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  • whs1954

    Dear Ed Miliband

    How dare you, a politician, think you should be telling newspapers what they can and can’t write about. How dare you think you can tell newspaper what is and isn’t “decent” according to your standards. Your actions make it quite clear that if you were elected you would have a system of press censorship in place – newspapers not allowed to say negative things about your Marxist dad will very soon become newspapers not allowed to say negative things about your Labour Government.

    The thought of you being elected terrifies me and millions of decent Britons who do NOT want their newspapers censored by you and your Labour commissars; not censored by a formal regime and not censored by this childish Daily Mail-hating atmosphere of trying to “shame” the Mail.

    Millions of people read the Daily Mail, millions of people disagree with you and your politics, we will not stand for this.

  • Fergus Pickering

    That last paragraph is very good, Isabel.

  • fathomwest

    Could Milliband have communistic leanings?

  • Radford_NG

    Nobody-apart from a few of us-would have taken any notice of the DMs attacks on Adolphie [aka Ralph] Miliband’s views,if Ed had not had hysterics about it.Nor would anybody have known the Milibands were Jewish.

    • Radford_NG

      And as someone said : It’s the Trotsky’s that make revolutions;and it’s the Bronstein’s that have to suffer for them.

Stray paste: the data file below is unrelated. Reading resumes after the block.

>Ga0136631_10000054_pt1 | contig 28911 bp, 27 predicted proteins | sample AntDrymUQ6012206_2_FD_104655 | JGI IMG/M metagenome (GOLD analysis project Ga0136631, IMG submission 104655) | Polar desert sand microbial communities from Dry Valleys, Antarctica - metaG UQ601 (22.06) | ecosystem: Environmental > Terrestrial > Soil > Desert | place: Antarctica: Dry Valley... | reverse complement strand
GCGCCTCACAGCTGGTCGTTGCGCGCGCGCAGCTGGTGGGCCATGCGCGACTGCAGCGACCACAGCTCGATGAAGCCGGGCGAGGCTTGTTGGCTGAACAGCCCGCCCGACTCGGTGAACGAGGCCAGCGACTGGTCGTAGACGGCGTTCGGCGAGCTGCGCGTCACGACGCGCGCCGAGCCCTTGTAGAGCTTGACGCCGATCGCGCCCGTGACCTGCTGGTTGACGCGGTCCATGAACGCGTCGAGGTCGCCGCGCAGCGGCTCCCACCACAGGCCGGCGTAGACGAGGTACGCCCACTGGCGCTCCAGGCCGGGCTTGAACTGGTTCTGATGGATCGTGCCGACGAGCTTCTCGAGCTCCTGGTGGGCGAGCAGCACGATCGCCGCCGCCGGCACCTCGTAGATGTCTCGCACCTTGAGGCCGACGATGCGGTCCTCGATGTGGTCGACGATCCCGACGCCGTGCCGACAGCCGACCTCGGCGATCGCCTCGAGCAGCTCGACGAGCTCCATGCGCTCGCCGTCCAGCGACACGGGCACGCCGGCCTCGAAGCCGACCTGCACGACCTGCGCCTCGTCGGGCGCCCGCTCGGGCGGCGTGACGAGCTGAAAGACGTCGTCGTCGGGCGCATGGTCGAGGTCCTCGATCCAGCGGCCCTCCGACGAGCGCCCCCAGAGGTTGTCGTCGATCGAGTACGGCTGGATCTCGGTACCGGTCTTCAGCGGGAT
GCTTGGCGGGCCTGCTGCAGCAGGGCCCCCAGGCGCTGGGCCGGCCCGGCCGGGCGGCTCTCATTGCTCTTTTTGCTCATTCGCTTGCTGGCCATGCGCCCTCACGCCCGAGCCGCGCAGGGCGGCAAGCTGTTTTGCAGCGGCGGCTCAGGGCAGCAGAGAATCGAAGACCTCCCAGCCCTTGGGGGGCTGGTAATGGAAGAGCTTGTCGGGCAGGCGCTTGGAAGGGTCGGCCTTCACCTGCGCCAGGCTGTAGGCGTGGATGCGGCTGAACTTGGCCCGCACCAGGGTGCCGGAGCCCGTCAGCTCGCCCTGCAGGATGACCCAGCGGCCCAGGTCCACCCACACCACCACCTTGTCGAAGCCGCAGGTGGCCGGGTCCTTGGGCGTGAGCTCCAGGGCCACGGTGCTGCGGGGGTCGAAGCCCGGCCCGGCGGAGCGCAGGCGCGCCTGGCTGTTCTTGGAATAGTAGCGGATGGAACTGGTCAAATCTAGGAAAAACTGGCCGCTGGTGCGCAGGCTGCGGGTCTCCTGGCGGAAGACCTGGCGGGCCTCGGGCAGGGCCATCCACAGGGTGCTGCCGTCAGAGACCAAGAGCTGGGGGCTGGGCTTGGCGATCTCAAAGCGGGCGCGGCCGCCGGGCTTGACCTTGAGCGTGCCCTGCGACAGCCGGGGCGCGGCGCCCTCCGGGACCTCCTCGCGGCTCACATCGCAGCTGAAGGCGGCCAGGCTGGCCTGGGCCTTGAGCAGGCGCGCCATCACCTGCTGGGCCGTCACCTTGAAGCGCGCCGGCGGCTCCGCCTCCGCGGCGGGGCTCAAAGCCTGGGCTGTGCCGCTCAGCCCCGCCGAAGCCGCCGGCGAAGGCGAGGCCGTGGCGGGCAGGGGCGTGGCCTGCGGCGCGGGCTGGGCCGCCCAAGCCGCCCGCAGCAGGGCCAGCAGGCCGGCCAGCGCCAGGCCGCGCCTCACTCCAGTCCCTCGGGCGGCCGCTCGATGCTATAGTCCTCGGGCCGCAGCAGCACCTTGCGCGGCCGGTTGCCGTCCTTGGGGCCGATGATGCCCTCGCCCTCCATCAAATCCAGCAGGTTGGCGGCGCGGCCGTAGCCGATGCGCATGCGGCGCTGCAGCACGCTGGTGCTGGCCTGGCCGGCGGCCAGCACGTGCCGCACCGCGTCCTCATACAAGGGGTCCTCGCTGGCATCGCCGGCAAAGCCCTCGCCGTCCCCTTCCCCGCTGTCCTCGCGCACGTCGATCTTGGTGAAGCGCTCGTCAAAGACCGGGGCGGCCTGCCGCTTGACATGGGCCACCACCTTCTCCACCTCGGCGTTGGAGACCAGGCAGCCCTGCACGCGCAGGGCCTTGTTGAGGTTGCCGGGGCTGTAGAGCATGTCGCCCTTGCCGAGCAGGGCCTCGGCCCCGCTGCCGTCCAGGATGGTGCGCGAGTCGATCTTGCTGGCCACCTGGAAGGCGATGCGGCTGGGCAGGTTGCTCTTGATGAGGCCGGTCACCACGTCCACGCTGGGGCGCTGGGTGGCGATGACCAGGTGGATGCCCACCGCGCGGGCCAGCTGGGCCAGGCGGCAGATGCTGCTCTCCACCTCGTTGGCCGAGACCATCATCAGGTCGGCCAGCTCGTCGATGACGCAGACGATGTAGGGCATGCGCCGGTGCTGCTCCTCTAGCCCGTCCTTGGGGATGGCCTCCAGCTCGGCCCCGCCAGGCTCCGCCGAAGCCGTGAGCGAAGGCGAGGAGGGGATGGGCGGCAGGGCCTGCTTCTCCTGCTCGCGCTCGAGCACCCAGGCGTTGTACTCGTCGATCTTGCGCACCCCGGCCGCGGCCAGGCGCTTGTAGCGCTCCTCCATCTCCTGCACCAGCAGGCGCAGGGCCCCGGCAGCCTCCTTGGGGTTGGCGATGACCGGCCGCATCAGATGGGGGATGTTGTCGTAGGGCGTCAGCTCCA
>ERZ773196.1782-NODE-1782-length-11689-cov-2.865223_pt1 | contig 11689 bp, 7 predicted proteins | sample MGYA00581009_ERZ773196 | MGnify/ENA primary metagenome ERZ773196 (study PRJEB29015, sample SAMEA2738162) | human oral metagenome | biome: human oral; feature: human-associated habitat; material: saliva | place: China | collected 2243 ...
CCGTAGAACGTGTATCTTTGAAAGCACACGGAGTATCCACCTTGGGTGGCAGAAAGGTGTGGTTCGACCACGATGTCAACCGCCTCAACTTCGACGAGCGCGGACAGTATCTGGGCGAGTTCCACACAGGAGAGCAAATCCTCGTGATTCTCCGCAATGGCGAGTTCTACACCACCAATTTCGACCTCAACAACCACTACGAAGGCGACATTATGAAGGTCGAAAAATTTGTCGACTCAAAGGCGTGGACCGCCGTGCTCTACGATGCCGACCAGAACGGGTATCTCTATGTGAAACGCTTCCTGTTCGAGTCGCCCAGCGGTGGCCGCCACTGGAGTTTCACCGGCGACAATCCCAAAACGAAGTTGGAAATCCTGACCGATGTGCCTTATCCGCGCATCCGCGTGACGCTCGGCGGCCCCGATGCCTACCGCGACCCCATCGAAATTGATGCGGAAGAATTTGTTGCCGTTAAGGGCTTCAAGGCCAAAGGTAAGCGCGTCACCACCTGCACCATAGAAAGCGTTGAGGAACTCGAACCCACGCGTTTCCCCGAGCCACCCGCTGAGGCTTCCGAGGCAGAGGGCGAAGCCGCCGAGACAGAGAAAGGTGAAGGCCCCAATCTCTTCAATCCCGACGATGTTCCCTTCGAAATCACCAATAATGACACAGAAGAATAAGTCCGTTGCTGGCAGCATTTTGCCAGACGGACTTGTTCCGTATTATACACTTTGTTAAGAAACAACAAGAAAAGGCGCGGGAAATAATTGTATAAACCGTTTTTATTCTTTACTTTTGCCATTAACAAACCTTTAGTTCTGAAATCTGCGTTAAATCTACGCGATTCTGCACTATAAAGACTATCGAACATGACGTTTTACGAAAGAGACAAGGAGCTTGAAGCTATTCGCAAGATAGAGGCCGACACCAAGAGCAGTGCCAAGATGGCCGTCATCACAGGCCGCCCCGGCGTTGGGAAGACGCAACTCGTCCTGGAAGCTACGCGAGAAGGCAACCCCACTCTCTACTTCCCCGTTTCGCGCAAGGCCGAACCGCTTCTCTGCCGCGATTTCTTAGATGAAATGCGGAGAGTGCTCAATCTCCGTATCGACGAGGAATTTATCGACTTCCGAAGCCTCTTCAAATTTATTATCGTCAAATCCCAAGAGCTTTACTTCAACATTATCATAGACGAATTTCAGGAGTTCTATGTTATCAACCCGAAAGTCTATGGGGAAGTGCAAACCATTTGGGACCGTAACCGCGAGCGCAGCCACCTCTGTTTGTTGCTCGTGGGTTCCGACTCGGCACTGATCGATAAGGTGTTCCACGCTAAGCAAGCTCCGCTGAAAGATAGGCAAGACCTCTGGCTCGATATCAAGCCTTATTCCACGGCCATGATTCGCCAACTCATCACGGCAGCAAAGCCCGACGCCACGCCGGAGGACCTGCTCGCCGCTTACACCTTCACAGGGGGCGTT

• Smithersjones2013

    [Yawn] And who says Miliband isn’t milking this for every piece of cheap squalid publicity he can? He’s behaving like the player who having scored an open goal gets his second yellow card for taking his shirt off and gets sent off. Frankly he’s getting as bad as Cameron with such self defeating posturing. Now he’s the one taking it too far and getting carried away with the sound of his own voice.

    I’d further have a little more respect for him if instead of sanctimoniously posturing about yet another bloody enquiry about the media he actually did something about the revelations inside Damian McBride’s book and the putrid and malevolent culture which has infected the Labour party since 1994. Where’s the public inquiry into how his party has turned into a festering boil on the rump of British politics?

    Of course he’s far too spineless to do something as important as that (just like his Labour predecessors were far too gutless to investigate the behaviour of the media when they were breaking the law). Does it not matter that one of the major parties in this country is in a permanent state of fetid putrescence? McBride hasn’t even been kicked out of the party…..

    Milband is just proving he is yet another product of that vile and cancerous organisation that is the modern day Labour party. He is truly a ‘Son Of Brown’